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Evaluation of acute toxicity and anti-ulcerogenic study of rhizome starch of two source plants of Tugaksheeree (Curcuma angustifolia Roxb. and Maranta arundinacea Linn.).

Rajashekhara N, Ashok BK, Sharma PP, Ravishankar B - Ayu (2014 Oct-Dec)

Bottom Line: Both the drugs did not produce any toxic symptoms or mortality even up to the maximum dose level of 4400 mg/kg.However, the reversal of hypothermia found statistically significant in the rhizome starch of the M. arundinacea treated group.M. arundinacea had better anti-stress activity in comparision to C. angustifolia.

View Article: PubMed Central - PubMed

Affiliation: Department of Dravyaguna Vijnana, K.V.G. Ayurveda Medical College and Hospital, Sullia, Dakshina Kannada, India.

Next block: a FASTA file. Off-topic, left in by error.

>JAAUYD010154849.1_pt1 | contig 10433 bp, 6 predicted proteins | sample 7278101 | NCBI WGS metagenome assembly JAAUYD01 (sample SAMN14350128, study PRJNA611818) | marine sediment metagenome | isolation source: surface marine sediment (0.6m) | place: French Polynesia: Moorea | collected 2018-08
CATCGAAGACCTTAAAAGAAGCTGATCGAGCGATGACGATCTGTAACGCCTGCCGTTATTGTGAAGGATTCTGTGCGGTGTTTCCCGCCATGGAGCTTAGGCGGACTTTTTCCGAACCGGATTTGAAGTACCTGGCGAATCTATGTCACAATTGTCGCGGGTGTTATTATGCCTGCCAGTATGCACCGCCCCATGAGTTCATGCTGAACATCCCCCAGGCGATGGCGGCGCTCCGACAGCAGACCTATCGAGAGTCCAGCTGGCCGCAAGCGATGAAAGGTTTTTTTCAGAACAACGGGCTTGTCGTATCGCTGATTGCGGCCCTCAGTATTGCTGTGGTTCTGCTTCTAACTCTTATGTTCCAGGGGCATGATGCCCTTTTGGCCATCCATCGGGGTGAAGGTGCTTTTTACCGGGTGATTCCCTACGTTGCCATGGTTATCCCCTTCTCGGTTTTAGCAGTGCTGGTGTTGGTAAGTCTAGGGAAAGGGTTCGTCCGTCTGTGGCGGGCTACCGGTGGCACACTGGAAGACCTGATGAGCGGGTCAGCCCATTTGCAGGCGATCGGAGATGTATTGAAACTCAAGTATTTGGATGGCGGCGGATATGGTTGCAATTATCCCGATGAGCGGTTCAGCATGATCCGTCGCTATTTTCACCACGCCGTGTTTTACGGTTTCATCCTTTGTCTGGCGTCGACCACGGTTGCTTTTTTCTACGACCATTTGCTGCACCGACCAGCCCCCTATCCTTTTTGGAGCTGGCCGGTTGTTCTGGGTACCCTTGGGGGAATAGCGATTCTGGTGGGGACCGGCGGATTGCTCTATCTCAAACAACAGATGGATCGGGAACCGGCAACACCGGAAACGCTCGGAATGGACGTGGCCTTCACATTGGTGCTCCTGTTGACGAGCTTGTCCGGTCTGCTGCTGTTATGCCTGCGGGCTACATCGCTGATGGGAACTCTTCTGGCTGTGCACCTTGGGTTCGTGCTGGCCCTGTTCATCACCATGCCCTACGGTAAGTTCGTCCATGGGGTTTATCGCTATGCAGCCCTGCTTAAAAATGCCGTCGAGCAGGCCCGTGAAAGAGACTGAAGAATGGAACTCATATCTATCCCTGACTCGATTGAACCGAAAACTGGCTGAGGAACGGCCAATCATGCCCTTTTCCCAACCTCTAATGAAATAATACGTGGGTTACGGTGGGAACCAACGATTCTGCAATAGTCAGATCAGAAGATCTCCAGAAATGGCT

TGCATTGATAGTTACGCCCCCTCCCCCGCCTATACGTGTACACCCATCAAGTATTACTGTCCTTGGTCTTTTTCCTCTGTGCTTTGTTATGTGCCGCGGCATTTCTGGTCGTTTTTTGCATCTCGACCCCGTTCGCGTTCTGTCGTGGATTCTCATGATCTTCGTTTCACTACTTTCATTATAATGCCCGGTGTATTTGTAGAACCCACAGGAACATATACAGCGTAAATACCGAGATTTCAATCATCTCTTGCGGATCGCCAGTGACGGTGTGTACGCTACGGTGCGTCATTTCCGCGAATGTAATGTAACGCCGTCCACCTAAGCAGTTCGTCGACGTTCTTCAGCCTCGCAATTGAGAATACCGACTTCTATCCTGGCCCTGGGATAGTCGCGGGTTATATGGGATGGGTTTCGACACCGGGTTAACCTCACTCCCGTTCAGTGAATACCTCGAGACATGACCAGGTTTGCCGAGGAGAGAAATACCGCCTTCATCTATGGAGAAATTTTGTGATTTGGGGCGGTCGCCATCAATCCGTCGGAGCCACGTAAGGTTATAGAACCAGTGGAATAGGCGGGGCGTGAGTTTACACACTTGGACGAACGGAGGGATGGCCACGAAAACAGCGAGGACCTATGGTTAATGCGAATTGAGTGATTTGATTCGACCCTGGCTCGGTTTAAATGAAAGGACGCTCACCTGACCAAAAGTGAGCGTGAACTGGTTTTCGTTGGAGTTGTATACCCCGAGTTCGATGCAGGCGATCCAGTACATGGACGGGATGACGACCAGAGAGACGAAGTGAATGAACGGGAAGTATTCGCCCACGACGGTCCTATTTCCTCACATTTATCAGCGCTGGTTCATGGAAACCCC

ABSTRACT

Background: Disorders like hyperacidity and gastric ulcers are found very frequently now days because of a faulty lifestyle. Starches (Satwa) obtained from the rhizomes of two plants namely, Curcuma angustifolia Roxb. (Fam. Zingiberaceae) and Maranta arundinacea Linn. (Fam. Marantaceae) are used in folklore practice, as Tugaksheeree, for the treatment of the above-mentioned complaints.

Aim: To assess the acute toxicity potential of the C. angustifolia and M. arundinacea along with their assessment for adaptogenic activity, by noting their effect on forced swimming-induced hypothermia and gastric ulceration in rats.

Materials and methods: For acute toxicity study, the effect of test drugs C. angustifolia and M. arundinacea rhizome starch were studied after a single administration of up to three dose levels, with 4400 mg/kg as the maximum dose. The animals were observed for 72 hours periodically and mortality was recorded up to seven days. The adaptogenic and anti-ulcer activities were assessed by determining and comparing the changes in rectal temperature, ponderal changes, ulcer index and histopathological parameters in the test drug group with that of stress control group.